U-turn on pasty tax

Butchers and bakers are heralding victory, after the government backed down on its decision to impose a ‘pasty tax’.

he partial u-turn comes after a nationwide campaign to prevent Chancellor George Osborne from adding VAT to freshly baked pasties and pies, which he said it would close a ‘loophole’ in the law. 

VAT is currently not charged on most food and drink or hot baked goods, but is charged on takeaway food which is to be eaten hot.

The proposals would have seen VAT added to all food sold above ambient temperature, how an amendment has been introduced allows butchers’ to continue selling pasties and pies that are cooling down having been taken out of the oven, (rather than being kept in a heated cabinet), without attracting VAT.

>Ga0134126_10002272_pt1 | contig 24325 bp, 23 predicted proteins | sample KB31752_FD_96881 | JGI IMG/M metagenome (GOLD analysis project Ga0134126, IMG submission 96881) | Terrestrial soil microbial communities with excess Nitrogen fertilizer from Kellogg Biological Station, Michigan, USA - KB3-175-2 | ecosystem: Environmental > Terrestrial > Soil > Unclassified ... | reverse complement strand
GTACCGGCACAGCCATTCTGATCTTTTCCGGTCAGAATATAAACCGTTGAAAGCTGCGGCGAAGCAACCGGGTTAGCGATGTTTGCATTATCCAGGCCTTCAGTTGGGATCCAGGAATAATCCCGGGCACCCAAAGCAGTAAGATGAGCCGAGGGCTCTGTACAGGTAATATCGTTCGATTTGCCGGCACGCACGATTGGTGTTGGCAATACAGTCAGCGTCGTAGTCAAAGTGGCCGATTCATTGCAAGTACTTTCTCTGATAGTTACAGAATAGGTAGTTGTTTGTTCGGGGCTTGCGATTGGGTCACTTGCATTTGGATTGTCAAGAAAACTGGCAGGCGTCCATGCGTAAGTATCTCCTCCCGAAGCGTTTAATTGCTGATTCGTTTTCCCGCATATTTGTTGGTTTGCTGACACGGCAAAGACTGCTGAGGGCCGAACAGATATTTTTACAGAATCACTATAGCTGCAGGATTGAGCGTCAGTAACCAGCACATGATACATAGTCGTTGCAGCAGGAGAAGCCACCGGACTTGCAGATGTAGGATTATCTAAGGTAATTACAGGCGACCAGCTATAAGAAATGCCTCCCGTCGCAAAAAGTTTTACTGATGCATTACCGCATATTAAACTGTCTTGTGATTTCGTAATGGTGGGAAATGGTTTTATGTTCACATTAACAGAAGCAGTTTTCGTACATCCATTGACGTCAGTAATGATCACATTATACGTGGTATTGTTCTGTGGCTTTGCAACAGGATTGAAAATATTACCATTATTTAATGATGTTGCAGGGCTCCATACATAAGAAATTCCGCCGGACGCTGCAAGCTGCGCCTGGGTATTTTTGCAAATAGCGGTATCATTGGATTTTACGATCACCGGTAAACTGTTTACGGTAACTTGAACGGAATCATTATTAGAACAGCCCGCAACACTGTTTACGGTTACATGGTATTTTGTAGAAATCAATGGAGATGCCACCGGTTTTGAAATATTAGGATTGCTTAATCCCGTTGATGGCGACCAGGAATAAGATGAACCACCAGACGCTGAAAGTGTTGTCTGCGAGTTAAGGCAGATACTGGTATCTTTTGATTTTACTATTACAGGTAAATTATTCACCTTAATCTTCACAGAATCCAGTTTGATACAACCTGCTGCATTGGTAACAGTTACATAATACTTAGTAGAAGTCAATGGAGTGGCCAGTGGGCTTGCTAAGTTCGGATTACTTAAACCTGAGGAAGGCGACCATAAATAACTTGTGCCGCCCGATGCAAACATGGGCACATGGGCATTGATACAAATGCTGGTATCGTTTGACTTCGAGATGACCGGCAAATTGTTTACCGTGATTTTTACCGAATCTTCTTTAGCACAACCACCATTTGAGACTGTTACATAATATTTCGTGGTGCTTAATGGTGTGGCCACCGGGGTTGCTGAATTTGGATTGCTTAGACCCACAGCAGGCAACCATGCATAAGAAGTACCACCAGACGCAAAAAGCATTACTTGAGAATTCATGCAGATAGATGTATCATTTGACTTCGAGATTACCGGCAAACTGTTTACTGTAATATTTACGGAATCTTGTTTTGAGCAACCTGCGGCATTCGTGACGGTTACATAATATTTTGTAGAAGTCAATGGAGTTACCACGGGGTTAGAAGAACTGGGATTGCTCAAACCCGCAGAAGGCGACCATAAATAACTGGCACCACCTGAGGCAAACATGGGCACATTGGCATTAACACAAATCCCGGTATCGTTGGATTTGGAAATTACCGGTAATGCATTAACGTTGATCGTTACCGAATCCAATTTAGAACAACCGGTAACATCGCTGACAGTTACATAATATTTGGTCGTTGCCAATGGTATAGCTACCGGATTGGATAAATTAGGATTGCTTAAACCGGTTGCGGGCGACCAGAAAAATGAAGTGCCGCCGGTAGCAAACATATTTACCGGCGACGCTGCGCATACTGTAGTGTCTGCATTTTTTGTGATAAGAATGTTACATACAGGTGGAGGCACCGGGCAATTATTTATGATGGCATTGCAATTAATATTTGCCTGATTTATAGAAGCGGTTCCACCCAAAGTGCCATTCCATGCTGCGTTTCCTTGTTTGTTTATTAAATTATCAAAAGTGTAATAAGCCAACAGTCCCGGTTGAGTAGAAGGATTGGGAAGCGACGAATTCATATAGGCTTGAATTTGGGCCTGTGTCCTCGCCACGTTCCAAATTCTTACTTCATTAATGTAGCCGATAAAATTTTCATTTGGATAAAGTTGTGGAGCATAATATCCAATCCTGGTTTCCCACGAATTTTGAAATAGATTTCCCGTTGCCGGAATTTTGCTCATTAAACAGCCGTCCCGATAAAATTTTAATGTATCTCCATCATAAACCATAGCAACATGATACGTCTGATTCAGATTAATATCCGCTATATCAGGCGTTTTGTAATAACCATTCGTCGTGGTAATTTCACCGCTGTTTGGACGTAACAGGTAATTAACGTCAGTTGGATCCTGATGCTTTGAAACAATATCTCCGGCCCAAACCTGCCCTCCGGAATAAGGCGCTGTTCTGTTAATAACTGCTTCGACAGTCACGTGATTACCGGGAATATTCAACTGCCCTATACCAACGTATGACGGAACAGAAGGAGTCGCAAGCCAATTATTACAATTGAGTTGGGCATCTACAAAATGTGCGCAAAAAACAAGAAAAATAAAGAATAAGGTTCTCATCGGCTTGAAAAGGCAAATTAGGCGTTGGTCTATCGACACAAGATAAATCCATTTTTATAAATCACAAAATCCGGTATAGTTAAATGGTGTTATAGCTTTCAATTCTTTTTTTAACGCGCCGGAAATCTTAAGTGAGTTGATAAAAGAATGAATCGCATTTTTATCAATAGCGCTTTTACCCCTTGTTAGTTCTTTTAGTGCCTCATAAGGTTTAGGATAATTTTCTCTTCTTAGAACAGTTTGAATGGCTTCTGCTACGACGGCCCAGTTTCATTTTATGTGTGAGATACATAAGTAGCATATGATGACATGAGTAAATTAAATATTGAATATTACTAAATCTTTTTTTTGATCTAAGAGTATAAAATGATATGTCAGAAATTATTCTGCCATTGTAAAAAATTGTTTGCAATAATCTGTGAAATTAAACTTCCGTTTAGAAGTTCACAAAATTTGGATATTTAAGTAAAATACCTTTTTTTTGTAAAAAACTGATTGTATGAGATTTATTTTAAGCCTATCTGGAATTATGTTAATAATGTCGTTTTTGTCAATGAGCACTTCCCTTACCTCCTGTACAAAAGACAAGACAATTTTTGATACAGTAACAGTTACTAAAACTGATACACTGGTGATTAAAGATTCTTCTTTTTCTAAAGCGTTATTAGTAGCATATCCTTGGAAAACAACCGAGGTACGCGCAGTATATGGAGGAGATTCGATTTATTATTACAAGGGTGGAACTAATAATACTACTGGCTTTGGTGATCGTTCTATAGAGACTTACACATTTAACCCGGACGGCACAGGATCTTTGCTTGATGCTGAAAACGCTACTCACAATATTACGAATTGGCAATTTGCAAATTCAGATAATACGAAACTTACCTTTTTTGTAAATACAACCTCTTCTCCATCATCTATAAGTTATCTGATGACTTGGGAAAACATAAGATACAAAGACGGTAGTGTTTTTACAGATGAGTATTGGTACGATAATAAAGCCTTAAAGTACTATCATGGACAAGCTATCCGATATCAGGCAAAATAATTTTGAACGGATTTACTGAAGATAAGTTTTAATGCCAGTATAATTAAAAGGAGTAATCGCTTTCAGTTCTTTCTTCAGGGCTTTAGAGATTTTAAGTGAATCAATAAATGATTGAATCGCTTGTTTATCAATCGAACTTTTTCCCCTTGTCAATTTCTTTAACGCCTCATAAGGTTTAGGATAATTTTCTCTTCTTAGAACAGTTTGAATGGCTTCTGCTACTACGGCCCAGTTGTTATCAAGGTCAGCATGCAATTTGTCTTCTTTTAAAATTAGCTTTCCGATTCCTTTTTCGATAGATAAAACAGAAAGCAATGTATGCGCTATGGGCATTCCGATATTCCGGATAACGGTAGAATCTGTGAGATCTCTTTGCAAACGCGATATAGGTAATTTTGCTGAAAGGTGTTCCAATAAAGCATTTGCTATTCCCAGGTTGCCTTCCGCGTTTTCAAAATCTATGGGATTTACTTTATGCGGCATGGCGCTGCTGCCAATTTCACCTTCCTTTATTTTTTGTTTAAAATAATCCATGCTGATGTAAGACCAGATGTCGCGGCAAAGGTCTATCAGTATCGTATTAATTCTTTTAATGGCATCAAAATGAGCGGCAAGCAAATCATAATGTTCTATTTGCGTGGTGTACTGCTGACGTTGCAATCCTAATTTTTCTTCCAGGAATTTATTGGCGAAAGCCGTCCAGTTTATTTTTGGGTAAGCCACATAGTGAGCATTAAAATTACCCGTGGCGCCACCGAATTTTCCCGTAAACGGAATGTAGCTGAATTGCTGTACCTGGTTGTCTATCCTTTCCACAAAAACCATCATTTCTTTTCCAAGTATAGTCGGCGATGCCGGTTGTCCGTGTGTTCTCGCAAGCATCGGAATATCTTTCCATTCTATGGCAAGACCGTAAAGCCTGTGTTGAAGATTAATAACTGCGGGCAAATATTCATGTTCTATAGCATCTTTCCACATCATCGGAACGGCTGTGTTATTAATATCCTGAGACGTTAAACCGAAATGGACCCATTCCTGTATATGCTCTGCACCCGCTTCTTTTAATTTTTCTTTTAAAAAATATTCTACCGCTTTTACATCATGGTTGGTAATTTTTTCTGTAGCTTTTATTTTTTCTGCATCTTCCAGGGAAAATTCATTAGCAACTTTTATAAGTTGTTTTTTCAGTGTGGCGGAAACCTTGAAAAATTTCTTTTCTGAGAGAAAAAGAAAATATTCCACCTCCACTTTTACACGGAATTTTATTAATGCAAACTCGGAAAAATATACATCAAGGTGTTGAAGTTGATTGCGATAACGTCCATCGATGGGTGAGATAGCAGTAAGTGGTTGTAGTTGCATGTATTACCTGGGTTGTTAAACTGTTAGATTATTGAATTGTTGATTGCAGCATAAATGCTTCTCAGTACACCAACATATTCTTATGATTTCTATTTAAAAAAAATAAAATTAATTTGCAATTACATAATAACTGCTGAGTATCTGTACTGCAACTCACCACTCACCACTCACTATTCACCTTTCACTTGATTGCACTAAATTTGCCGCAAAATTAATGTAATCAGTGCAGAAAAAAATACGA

The Chancellor's plans hit a huge wave of opposition from butchers, bakers, retailers and the general public with more than 500 people attended a rally in Downing Street to protest at the plans. They handed the government a petition of half a million signtures opposing the ‘unfair’ tax.

In April, the British Retail Consortium (BRC) submitted evidence to MPs to demonstrate that the proposed tax would hit people who could least afford it hardest. It claimed the move would lead to job losses and cause further damage to the already beleagured high street.

It said its evidence showed that people would switch from hot pasties and sausage rolls to cheaper, zero-rated, products meaning that the Chancellor would be damaging to retailers and suppliers, but raising little extra tax revenue.

>BRC speaks out against 'pasty tax'


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